The idea of ‘aesthetics’ is the subject of a fundamental, wide-ranging and complex set of philosophical debates. For example, there are debates about how far aesthetic qualities should be seen as belonging to ‘objects’ such as paintings or landscapes (and so on) or to the experiences or judgements of people encountering such ‘objects’. There are disagreements about whether, or the senses in which, aesthetic judgements should be seen as ‘objective’ or ‘subjective’. And there are rival candidates for defining the subject matter of aesthetics (Budd 2008). Obviously, we will not be trying to resolve these foundational debates here. For our purposes we can largely leave such philosophical questions open. But we will be suggesting that there are a number of important practice-facing questions, with roots in these fundamental debates, that deserve attention within healthcare improvement.

The approach we adopt in this paper will draw on Yuriko Saito’s account of ‘everyday aesthetics’ (2007) and we will expand on this construction of the aesthetic shortly. However, the account we employ will, in large measure, overlap with a quite familiar ‘common sense’ usage of the term. As already indicated no one is a stranger to aesthetics and we make aesthetic judgements on a regular basis without the idea seeming mysterious to us. We can admire someone’s coat or we can feel dismayed by the massively cluttered state of a room, and we can do so without feeling the need for an account of the nature of aesthetics. These examples are enough to indicate that aesthetic considerations represent an additional dimension to both technical and ethical considerations (although, as we will go on to discuss, these different dimensions can inform one another in significant ways). To admire the look, style and feel of a coat is not to say that it is a ‘good coat’ in other respects—it may not, for example, be particularly weather-resistant or made of ecofriendly materials. Similarly, if we have a cluttered room this may make it a poor room for us to occupy and make use of, and we may also feel it represents a kind of ethical failure on our part but, in addition, we can regard it as aesthetically unsatisfactory.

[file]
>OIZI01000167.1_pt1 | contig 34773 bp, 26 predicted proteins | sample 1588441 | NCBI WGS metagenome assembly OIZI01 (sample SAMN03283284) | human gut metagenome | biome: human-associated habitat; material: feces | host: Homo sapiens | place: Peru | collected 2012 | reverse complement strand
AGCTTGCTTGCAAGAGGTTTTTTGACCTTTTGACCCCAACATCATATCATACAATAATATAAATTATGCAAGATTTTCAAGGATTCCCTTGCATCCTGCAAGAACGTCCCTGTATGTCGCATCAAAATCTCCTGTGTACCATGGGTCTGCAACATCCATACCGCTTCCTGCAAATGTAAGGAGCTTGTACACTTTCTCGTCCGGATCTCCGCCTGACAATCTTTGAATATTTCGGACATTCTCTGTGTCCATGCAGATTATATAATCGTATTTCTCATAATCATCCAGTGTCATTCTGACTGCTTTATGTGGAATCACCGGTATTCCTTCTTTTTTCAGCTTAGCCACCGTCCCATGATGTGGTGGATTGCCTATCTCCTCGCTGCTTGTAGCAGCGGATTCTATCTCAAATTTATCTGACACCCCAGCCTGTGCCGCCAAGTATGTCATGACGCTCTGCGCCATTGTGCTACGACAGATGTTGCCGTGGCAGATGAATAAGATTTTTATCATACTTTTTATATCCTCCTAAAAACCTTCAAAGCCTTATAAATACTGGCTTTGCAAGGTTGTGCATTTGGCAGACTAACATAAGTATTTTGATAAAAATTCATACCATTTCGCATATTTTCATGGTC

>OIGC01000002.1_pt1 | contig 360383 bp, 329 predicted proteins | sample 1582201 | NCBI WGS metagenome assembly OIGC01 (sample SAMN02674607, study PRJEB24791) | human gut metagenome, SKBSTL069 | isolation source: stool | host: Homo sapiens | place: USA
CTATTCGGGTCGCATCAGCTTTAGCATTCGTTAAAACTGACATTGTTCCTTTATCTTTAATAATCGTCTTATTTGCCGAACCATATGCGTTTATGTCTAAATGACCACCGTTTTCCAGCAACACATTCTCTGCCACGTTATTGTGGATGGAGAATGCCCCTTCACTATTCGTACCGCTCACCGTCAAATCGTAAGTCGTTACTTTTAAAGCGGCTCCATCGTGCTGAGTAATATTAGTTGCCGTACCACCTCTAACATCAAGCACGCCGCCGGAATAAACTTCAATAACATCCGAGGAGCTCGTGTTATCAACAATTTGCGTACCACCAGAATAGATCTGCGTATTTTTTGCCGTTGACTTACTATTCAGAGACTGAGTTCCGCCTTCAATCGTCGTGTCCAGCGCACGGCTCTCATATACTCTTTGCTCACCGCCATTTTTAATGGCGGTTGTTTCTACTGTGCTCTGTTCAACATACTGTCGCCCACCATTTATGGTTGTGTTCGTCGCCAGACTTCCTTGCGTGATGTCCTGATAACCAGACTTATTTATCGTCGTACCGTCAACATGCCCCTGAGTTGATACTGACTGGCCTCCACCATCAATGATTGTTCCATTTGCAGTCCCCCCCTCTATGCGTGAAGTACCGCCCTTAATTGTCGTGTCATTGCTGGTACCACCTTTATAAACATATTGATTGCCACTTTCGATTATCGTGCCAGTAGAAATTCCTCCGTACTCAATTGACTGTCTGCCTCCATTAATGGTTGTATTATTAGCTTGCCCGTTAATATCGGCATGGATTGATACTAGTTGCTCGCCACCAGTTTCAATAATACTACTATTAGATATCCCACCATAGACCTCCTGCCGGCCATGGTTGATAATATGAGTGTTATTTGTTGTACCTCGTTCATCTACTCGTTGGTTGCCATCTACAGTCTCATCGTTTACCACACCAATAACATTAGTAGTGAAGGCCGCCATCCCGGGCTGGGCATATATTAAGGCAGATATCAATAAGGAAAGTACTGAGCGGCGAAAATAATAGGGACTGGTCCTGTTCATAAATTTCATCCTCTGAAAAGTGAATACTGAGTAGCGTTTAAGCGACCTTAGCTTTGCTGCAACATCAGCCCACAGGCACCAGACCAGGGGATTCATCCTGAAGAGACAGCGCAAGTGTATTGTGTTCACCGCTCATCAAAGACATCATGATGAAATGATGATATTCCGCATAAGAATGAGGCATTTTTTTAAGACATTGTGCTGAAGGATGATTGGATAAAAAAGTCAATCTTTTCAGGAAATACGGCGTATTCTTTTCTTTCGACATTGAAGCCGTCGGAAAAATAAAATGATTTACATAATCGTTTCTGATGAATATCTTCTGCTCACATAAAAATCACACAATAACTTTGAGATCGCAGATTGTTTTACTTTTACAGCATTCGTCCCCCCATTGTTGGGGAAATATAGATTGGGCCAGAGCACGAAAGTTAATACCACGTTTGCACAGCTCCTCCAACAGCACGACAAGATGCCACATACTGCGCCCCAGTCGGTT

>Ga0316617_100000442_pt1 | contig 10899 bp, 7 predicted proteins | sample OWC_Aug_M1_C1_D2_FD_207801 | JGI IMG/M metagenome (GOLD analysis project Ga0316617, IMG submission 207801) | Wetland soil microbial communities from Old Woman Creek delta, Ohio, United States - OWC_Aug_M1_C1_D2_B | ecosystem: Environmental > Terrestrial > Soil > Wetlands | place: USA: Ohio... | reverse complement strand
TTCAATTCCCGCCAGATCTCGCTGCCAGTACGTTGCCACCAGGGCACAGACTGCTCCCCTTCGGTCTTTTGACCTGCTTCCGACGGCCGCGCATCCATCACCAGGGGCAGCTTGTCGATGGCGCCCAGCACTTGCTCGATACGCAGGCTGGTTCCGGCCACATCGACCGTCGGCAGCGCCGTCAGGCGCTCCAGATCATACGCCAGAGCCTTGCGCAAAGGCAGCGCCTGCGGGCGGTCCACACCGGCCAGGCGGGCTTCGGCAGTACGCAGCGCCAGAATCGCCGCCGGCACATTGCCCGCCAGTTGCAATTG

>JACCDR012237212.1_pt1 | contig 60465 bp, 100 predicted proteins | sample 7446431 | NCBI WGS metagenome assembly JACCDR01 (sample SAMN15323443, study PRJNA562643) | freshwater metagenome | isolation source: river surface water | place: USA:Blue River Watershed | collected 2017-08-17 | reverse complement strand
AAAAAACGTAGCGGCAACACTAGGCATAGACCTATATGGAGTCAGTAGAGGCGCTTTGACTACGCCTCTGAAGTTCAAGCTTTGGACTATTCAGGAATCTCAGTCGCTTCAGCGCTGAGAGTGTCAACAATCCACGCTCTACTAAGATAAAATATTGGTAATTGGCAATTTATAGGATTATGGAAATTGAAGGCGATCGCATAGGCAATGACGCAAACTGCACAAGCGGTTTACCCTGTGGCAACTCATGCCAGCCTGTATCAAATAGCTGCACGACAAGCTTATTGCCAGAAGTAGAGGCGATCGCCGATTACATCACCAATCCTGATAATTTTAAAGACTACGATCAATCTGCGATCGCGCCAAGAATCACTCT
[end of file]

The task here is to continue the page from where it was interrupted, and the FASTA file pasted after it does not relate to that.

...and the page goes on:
This familiar usage also occurs in the QI literature. For example, in Donabedian (1989) classic account of healthcare quality he identifies three quality components ‘the goodness of technical care, judged by its effectiveness, the goodness of the interpersonal relationship, judged partly by its contribution to technical care, and the goodness of the amenities’ (p3); going on to expand on the last component as follows: ‘the goodness of the amenities of care, by which I mean convenience, creature comforts, and even the aesthetic attributes of the setting in which care is provided’ (p4). A similar, but much more recent, example is found in Slater et al’s Person-centred Practice Inventory (2017) that sets out to operationalise person-centred practice as ‘an internationally recognised standard of quality care’ by using 17 constructs (informed by a Delphi study of experts) including one summarised as: ‘The physical environment: Healthcare environments that balance aesthetics with function by paying attention to design, dignity, privacy, sanctuary, choice/control, safety and universal access with the intention of improving patient, family and staff operational performance and outcomes’ (p544). Here aesthetics is invoked in relation to person-centredness and healthcare environments and we will return to both these ideas and the links between them as we proceed.